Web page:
from The American Heritage® Dictionary of the English Language, 5th Edition.
- noun Keen interest or enthusiasm.
- noun Strong desire or craving.
from The Century Dictionary.
- noun Greediness; strong appetite: applied to the senses.
- noun Eagerness; intenseness of desire: applied to the mind.
- noun Synonyms Earnestness, Zeal, etc. See
- noun In physical chemistry, a constant by means of which can be expressed the distribution of a base between two acids each sufficient to neutralize the whole of the base, or conversely; that is, the relative energy with which the acids tend to seize their shares of base: a term employed to avoid the use of the word affinity.
from the GNU version of the Collaborative International Dictionary of English.
- noun Greediness; strong appetite; eagerness; intenseness of desire.
from Wiktionary, Creative Commons Attribution/Share-Alike License.
Greediness; strong appetite.
Eagerness; intenseness of desire
- noun biochemistry The measure of the
synergismof the strength individual interactionsbetween proteins.
from WordNet 3.0 Copyright 2006 by Princeton University. All rights reserved.
- noun a positive feeling of wanting to push ahead with something
from Wiktionary, Creative Commons Attribution/Share-Alike License
Christian -- in the adorable acceptation of that divine word -- nothing has less in common with the true, essential, and religiously social spirit of the gospel, than this insatiable ardor to acquire wealth by every possible means -- this dangerous avidity, which is far from being atoned for, in the eyes of public opinion, by a few paltry alms, bestowed in the narrow spirit of exclusion and intolerance.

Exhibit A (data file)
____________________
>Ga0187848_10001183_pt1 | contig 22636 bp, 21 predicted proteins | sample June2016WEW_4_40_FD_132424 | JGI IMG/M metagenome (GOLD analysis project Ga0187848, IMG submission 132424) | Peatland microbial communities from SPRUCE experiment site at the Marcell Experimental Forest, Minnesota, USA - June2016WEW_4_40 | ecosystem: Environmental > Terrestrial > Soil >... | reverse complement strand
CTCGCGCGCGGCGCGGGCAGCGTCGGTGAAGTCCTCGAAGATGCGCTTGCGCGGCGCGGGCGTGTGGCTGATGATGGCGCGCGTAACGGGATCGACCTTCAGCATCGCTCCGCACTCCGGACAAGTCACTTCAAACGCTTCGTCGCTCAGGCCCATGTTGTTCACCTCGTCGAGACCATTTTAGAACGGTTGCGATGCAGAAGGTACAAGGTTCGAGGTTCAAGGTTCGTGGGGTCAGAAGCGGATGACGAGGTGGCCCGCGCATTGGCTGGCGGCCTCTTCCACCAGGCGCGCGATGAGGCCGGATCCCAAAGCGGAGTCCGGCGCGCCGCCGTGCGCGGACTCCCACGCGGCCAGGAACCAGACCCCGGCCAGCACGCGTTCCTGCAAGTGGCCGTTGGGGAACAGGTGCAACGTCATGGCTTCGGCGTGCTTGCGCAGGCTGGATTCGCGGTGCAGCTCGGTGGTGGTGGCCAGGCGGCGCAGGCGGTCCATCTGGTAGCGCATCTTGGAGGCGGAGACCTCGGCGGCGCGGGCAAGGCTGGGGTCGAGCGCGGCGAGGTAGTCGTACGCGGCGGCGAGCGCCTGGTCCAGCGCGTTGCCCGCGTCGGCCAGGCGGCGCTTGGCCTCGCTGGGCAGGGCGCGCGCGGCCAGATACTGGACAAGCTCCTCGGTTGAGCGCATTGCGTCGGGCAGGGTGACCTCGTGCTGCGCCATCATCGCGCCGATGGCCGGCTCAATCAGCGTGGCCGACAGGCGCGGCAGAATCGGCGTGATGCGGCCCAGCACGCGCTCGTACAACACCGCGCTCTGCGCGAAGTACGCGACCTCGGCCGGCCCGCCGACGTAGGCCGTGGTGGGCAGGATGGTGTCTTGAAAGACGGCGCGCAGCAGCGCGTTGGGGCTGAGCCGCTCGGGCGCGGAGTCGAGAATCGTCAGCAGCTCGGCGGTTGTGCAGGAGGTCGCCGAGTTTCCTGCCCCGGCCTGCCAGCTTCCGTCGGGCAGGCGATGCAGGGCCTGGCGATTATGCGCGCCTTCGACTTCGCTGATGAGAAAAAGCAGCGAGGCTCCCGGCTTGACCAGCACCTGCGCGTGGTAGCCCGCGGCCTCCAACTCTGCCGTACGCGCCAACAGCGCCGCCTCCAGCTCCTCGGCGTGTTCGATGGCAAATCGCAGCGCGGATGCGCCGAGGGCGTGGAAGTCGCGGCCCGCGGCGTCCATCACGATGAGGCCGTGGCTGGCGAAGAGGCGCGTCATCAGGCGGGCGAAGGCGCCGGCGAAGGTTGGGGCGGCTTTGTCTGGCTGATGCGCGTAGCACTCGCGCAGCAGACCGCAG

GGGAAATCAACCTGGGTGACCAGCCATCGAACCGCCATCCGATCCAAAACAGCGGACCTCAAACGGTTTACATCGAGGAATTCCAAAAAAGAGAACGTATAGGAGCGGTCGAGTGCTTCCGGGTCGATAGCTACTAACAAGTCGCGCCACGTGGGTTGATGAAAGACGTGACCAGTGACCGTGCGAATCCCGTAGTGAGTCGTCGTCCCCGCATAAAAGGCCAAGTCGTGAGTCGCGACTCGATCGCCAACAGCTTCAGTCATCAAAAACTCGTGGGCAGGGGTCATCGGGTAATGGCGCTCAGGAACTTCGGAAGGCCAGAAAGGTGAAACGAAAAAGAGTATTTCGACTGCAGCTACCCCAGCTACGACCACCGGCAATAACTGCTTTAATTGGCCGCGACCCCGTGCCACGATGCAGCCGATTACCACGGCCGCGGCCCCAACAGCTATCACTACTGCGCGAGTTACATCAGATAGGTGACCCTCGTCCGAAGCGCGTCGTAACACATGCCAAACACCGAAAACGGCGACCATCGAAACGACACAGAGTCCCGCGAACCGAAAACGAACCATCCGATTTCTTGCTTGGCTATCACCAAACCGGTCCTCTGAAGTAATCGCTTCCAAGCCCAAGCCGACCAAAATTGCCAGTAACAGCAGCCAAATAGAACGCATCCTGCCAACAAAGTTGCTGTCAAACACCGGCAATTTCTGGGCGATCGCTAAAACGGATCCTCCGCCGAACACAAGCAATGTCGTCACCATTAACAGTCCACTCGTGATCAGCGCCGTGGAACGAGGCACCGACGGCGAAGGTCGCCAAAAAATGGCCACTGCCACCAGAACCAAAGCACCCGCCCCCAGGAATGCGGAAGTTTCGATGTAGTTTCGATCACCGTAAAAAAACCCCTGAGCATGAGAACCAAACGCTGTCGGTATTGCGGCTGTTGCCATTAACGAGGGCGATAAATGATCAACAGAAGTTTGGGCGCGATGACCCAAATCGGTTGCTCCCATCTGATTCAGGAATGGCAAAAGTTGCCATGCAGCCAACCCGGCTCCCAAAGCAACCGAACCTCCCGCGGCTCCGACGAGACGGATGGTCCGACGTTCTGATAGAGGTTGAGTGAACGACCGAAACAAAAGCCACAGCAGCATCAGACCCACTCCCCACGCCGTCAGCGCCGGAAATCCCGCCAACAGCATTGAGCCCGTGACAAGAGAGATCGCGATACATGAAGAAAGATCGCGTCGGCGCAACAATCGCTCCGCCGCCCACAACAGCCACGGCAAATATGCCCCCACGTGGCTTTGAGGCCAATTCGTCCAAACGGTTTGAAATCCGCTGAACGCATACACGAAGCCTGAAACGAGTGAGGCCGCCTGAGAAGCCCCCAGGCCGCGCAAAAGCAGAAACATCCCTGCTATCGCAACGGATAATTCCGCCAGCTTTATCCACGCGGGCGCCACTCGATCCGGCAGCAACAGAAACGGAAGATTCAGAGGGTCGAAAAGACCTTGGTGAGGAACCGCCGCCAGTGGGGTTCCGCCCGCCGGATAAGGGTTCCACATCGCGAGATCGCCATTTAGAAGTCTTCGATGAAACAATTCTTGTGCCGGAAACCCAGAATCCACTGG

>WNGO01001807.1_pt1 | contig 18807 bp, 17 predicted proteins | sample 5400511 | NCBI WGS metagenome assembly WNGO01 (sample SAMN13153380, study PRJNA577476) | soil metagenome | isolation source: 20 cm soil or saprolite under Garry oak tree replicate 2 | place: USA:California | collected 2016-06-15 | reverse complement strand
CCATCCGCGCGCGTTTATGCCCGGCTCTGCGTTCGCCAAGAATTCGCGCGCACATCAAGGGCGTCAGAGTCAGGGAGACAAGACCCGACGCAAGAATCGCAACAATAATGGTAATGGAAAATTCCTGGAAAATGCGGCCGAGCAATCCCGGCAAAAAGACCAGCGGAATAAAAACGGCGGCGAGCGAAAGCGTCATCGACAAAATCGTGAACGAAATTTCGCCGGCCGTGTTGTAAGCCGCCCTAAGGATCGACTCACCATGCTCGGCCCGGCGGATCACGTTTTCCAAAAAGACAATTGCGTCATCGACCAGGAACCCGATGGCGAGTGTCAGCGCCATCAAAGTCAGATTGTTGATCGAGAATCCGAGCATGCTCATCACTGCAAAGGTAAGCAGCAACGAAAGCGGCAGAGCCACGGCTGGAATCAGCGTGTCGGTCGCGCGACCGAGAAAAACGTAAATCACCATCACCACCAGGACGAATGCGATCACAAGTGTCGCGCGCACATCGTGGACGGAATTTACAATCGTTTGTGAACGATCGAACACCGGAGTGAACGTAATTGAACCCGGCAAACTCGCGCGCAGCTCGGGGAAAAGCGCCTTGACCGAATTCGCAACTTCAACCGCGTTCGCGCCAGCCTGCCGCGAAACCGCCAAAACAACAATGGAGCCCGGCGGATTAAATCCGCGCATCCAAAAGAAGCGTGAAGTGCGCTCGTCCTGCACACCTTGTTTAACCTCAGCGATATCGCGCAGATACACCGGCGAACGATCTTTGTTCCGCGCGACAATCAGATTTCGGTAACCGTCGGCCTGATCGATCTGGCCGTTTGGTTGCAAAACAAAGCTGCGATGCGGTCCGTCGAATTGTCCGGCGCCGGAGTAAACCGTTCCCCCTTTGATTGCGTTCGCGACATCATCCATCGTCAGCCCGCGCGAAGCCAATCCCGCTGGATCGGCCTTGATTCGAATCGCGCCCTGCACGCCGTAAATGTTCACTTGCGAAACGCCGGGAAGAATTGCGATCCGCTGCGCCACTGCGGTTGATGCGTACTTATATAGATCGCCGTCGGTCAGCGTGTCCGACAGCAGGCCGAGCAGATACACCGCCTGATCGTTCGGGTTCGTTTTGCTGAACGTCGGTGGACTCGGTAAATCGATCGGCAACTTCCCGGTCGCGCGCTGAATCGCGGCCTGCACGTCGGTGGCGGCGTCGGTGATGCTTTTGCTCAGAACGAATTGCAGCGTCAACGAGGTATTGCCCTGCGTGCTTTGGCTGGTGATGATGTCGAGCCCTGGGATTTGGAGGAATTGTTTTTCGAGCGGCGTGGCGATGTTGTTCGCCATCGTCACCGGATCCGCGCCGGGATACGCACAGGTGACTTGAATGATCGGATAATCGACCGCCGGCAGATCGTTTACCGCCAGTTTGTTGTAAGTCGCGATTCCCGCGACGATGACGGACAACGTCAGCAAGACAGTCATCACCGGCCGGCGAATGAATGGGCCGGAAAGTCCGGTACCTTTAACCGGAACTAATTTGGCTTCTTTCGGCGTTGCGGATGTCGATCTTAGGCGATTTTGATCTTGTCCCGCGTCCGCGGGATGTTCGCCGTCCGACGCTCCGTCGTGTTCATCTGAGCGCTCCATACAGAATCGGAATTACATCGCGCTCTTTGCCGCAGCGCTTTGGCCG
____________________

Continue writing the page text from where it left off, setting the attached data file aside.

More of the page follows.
Envy and hateful jealousy, rendered still more irritable by the leisure of a cloistered life, are the necessary consequences of such a comparison; and yet nothing is less Christian -- in the adorable acceptation of that divine word -- nothing has less in common with the true, essential, and religiously social spirit of the gospel, than this insatiable ardor to acquire wealth by every possible means -- this dangerous avidity, which is far from being atoned for, in the eyes of public opinion, by a few paltry alms, bestowed in the narrow spirit of exclusion and intolerance.
She herself was no exception to this reluctance: Rieff emphasizes that she hated talking about death and "loved living," had an "avidity" for life.
She caught at it with a kind of avidity, tore it open, and heedless of their presence, devoured it, not only with her eyes: but with her parted lips and eager hands.
The human mind seemed to seize with a kind of avidity on any distinction which took it out of itself, and at the same time freed it from the burden of ecclesiastical tyranny.
All classes of society possess, undoubtedly, though in varying degrees, the important power of exemplifying good or evil, and it behooves them to act with greater circumspection and discretion with respect to the injurious consequences which their examples may evoke, having due regard to the avidity which is shown by weak minds to follow example, however pernicious.
But the cursory glance my father had taken of my volume by no means assured me that he was acquainted with its contents; and I continued to read with the greatest avidity.
Yet his avidity for extreme experience has nothing cold or cynical about it.
A respected medic by day, Jekyll becomes at night the slave of a drug that unleashes "a being inherently malign and villainous, his every act and thought centered on self, drinking pleasure with bestial avidity."
Mr. McLynn is as unsparing of the senior commanders in Burma as they were of each other: The "mentally unstable" Wingate is posthumously diagnosed with bipolar disorder; Chennault suffered from "monomania," was "essentially false" and "joined in the Chinese elite's corruption and peculation with avidity"; Chiang is described as having given his second wife a nasty venereal disease on their wedding night.